Reference Poster Session at the CEC Conference, April 20, 2001.
Evaluating a Computer-Based Instructional Environment for Autism
Susan Osborne, Chan Evans, and Dorothy Strickland
Children as young as eighteen months old may be diagnosed with Pervasive Developmental Disorder (PDD). This umbrella term is used for any of five syndromes, including autism, in which a child exhibits varying degrees of deficits in the areas of verbal and nonverbal communications, social interaction, and behavior.
The objectives of this research were to (1) develop a computer-based instructional system to teach language acquisition to young children with PDD and other developmental delays; (2) determine whether children as young as three-years-old could be taught to use the mouse; (3) determine whether young children could learn new words taught with an interactive computer program; and (4) determine the effectiveness of using an animated Graphics Interchange Format (GIF) to teach generalization from the computer screen to the real world.
Participants and Setting
Students from three elementary school special education classrooms were selected to participate in this project. Each school is located within a countywide district of 94,000 students that includes eleven towns and one midsize metropolitan city. Special education teachers nominated a total of nineteen students as potential candidates for this program. Parental consent was obtained for all the children before each was given a computer-based pretest. Ten children were excluded when it was determined that they would not benefit from this type or level of instruction. Nine children between the ages of three and seven from four public special education classrooms were chosen to participate and were subdivided into two groups according to skill development. Five of the children were diagnosed with Pervasive Developmental Disorder (PDD); two with Developmental Delays (DD); and two with Preschool Delays Atypical (PDA). Four of them had developmentally appropriate verbal skills and five used very little verbal communication (one- or two-word responses with some echolalic utterances).
Equipment and Software
For general availability to the largest audience, the computer implementation was done for a low end PC using web standard JAVA Script. The lessons work on all versions of Netscape and Internet Explorer 4.0 and later and do not require any plug-in software, graphics hardware or special set-up by the users before playing. The exception is that the user may choose to reset his screen to display 600 by 800 pixels. Lessons also play on MAC systems, although at a slightly increased rate. All programs were coded with time lines and customized functions to incorporate specialized screen actions and responses. In-house software was designed to create play arrangements to teach effectively while avoiding a known pattern recognition by the students. Live images of people using the items or doing the actions were processed as minimum sized animated GIFs, with a standard sequence of three flowing images, to simulate live action within the computer-generated images.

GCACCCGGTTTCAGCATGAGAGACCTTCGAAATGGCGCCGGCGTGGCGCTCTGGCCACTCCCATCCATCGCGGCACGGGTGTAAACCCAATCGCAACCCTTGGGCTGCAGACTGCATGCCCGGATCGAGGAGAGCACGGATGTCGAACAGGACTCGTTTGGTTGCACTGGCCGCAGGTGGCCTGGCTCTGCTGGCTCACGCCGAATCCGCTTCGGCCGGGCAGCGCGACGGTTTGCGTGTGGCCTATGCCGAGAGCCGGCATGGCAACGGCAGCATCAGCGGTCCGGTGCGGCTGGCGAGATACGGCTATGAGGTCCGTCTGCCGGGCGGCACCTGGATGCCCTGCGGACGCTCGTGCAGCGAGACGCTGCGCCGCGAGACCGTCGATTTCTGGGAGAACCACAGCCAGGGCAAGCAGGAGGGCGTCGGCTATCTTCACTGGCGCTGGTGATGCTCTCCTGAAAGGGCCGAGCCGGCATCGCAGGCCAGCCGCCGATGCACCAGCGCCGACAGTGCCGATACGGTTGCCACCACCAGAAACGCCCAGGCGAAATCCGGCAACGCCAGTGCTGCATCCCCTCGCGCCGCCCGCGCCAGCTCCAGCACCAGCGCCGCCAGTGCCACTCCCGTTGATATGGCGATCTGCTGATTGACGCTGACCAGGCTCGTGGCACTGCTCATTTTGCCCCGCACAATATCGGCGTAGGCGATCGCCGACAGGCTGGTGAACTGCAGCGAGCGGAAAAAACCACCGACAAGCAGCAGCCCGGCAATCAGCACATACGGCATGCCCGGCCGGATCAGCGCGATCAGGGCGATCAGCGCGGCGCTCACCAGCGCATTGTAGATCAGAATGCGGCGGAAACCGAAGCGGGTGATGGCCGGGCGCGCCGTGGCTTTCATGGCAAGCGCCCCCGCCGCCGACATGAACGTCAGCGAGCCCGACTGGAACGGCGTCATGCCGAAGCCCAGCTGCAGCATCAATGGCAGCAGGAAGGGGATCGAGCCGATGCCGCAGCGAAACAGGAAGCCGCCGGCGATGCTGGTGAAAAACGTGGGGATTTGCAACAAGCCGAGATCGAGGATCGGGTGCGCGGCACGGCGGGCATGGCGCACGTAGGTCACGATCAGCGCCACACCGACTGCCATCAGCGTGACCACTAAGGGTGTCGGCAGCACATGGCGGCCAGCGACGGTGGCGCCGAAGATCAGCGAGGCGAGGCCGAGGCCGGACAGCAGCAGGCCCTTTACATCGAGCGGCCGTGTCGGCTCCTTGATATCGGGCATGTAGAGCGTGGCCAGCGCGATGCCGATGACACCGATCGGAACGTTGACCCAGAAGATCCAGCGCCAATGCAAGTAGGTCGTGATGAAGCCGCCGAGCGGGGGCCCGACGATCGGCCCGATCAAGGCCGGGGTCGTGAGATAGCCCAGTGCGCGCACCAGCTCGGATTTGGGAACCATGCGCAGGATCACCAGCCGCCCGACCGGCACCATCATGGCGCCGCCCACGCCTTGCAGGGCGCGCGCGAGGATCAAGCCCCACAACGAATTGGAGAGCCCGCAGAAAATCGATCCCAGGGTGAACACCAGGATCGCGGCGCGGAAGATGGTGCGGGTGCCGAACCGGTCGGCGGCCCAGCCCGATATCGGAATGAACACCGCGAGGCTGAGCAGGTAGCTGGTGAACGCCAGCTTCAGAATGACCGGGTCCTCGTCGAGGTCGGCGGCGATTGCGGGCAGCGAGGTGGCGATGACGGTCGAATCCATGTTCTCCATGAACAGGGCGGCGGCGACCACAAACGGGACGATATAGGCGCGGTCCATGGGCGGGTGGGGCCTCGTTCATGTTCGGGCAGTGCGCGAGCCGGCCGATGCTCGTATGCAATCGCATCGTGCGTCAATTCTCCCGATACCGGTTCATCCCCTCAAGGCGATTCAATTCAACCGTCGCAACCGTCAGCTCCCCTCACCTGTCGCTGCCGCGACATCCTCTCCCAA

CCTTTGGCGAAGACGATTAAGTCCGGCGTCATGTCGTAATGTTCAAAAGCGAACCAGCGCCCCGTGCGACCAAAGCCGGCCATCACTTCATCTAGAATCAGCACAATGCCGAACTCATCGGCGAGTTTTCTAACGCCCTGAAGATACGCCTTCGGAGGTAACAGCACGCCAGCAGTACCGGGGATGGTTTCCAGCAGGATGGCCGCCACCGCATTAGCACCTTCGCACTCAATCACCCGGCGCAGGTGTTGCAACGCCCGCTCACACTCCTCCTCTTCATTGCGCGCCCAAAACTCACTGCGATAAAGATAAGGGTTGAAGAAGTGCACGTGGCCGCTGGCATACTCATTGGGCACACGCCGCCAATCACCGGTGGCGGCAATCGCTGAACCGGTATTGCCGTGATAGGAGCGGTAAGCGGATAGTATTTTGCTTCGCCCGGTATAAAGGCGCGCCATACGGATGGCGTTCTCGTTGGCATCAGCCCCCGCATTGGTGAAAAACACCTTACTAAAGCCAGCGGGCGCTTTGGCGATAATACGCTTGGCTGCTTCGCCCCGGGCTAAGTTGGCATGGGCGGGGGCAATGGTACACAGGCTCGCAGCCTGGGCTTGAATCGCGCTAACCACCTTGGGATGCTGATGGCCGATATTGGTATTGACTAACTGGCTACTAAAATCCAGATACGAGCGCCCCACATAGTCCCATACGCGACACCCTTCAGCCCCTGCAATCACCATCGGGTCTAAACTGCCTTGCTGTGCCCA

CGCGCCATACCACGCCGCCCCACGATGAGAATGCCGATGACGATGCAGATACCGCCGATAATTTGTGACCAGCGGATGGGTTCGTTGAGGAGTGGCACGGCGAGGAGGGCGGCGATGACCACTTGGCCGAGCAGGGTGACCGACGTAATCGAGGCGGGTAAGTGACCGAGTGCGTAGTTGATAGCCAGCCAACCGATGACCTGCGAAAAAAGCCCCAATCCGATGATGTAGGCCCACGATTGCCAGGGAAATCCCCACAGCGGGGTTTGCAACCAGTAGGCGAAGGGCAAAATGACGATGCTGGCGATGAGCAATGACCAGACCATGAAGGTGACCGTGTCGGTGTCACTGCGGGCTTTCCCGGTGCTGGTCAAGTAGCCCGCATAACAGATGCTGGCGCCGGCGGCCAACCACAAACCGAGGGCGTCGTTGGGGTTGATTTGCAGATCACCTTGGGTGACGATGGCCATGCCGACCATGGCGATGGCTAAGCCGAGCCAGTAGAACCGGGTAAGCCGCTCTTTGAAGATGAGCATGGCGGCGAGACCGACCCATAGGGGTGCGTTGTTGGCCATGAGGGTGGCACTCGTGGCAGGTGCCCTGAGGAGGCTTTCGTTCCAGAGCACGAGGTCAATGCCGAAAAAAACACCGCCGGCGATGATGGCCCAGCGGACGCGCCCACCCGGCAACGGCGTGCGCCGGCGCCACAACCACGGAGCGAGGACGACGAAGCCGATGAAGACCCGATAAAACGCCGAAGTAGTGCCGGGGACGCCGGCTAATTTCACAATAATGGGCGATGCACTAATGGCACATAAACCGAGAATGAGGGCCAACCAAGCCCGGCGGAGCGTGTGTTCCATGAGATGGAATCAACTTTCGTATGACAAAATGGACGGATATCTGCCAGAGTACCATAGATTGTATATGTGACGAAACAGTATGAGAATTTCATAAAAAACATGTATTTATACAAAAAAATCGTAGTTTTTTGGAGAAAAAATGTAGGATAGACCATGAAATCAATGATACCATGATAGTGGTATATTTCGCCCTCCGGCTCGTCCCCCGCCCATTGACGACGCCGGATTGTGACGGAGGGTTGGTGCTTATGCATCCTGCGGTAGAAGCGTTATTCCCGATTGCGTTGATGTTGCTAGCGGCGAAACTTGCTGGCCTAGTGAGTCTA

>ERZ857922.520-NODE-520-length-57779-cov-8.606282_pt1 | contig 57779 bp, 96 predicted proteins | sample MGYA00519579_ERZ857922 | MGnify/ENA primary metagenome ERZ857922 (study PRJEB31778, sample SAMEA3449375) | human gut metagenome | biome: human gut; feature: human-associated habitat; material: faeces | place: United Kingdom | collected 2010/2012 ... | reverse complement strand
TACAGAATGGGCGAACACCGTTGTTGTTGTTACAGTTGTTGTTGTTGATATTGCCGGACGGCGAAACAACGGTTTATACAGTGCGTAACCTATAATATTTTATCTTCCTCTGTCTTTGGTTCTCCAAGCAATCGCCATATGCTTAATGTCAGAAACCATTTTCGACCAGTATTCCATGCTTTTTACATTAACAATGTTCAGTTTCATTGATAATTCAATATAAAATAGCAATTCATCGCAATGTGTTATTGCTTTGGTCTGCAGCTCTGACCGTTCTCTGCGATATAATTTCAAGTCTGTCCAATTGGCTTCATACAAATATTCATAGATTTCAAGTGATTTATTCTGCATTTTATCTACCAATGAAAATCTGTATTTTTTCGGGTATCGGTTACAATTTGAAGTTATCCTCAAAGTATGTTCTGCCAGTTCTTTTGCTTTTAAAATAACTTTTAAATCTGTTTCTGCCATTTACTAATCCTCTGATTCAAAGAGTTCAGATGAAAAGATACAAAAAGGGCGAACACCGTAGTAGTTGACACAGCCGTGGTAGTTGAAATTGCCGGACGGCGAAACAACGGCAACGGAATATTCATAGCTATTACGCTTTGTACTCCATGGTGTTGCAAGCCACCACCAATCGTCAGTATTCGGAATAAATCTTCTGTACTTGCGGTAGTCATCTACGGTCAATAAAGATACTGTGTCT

We employed a multiple probe design across objects to be learned. This variation of the multiple baseline design permitted baseline phase for each participant and avoided requiring the children to repeatedly attempt a task for which they had not yet received instruction.
I. Using the Mouse
A real world test was given by displaying six objects, three knowns and three unknowns on a black poster board. The child was asked to "Show me .", alternating between knowns and the target object. Mastery in the real world was established at 66% accuracy. If this criterion was not met, we scheduled additional computer training sessions until the child again met the teaching phase criterion.
All nine children learned new words using the interactive computer software and they all transferred this knowledge from the computer to the real world. Also, the use of GIFs seemed to help establish the function of the target words. During the real world probe several children picked up the objects and verbalized or demonstrated their use (e.g., grater: "It's for cheese"; blender: "Milkshakes!"; spatula: "Flipping pancakes"). Some of the children learned to use the mouse for object selection, while others pointed to the screen to show recognition of target words.
III. Daily Living Skills: Set the Table
The objectives of this research were to (1) develop a computer-based instructional system to teach a daily living skill to children with PDD or autism; (2) determine whether children could learn how to set the table when taught with an interactive computer program; and (3) determine the effectiveness of using computer animation (Graphic Interchange Format - GIF) to teach generalization from the computer screen to the real world.
Participants and Setting
Five students from two public school cross-categorical special education classrooms were nominated by their teachers to participate in the project. They were between the ages of seven and eleven years old and diagnosed with either PDD or autism. All the students, four boys and one girl, were European Americans. Their receptive and expressive language skills were sufficient for comprehension and expression necessary for the tasks presented to them, and they were all familiar with computers and very competent with the mouse. They all were able to sustain attention to the task for at least ten minutes each session.
Teaching Set the Table